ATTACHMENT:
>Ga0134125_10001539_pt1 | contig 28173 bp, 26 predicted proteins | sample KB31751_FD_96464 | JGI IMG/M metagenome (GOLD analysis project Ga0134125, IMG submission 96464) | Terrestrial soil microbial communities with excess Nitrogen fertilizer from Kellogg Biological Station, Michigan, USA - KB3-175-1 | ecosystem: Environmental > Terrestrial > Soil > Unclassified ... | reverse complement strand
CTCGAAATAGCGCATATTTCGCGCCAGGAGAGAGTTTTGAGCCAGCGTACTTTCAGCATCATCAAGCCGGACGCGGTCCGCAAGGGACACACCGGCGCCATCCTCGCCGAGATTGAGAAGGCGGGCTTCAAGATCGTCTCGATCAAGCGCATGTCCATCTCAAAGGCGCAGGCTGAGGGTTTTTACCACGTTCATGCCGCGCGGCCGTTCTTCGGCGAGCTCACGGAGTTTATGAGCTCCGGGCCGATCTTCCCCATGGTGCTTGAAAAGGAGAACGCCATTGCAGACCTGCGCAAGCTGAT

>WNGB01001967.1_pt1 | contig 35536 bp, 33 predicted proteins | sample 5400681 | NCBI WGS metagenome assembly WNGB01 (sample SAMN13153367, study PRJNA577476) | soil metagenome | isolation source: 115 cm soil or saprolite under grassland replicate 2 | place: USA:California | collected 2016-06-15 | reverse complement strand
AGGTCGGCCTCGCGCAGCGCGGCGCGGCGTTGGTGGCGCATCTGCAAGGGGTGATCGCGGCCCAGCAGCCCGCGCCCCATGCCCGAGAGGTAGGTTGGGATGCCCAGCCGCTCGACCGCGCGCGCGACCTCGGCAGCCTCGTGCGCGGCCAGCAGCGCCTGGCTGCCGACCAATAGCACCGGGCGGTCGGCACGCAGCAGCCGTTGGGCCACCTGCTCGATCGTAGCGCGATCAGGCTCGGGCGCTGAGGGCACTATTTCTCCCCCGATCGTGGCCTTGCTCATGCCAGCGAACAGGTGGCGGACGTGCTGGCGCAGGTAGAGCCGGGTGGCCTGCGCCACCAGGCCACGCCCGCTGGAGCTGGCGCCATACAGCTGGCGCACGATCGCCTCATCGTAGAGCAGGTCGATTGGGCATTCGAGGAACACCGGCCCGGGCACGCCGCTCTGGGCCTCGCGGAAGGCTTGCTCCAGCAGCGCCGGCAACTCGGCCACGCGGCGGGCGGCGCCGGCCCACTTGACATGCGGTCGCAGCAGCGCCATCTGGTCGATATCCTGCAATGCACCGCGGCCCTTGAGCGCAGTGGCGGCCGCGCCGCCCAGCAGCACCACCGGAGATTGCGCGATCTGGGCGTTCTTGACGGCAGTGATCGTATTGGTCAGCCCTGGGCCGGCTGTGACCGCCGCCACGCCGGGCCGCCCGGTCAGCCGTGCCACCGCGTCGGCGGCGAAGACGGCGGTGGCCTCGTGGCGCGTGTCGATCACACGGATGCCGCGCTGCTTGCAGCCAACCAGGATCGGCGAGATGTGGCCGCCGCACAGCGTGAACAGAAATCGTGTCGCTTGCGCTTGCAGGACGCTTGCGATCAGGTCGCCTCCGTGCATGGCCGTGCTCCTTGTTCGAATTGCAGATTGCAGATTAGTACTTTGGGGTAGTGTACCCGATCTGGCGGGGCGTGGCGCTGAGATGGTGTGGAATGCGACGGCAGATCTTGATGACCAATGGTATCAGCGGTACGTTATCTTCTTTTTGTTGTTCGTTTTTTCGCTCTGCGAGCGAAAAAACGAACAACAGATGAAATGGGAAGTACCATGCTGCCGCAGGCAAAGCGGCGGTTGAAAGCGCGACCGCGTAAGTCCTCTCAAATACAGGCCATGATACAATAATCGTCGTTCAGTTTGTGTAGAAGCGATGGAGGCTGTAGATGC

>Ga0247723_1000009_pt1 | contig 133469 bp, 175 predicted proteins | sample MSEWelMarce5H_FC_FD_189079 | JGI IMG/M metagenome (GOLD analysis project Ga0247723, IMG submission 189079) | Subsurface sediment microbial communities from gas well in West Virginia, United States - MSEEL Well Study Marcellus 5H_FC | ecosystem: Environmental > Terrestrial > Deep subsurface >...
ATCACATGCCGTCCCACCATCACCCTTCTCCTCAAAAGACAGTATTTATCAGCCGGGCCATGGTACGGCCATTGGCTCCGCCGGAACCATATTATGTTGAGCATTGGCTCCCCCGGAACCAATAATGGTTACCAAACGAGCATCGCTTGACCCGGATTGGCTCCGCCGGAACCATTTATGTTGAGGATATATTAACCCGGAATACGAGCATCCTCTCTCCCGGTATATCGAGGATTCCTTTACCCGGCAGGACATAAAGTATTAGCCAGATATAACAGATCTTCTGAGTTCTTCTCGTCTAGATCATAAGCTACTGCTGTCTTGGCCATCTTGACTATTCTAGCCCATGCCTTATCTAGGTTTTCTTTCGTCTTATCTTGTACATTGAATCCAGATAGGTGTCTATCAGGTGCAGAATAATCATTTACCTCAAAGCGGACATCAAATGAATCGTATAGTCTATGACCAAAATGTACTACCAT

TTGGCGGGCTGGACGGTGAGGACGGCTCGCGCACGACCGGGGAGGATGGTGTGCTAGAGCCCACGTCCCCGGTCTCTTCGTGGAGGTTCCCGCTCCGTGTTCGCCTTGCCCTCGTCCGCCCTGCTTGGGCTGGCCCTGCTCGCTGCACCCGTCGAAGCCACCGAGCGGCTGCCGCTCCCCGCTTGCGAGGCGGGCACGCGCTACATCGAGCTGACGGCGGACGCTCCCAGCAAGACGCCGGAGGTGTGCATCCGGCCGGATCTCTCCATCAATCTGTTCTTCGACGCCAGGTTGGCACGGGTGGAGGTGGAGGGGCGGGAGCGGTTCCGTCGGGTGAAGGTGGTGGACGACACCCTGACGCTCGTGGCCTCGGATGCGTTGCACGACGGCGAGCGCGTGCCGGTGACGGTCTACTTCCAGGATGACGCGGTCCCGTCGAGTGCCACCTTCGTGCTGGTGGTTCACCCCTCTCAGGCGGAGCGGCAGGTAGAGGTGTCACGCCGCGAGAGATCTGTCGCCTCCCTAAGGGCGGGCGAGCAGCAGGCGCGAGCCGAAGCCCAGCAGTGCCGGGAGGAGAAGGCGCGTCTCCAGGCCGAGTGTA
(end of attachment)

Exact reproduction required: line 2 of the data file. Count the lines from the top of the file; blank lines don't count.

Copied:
CTCGAAATAGCGCATATTTCGCGCCAGGAGAGAGTTTTGAGCCAGCGTACTTTCAGCATCATCAAGCCGGACGCGGTCCGCAAGGGACACACCGGCGCCATCCTCGCCGAGATTGAGAAGGCGGGCTTCAAGATCGTCTCGATCAAGCGCATGTCCATCTCAAAGGCGCAGGCTGAGGGTTTTTACCACGTTCATGCCGCGCGGCCGTTCTTCGGCGAGCTCACGGAGTTTATGAGCTCCGGGCCGATCTTCCCCATGGTGCTTGAAAAGGAGAACGCCATTGCAGACCTGCGCAAGCTGAT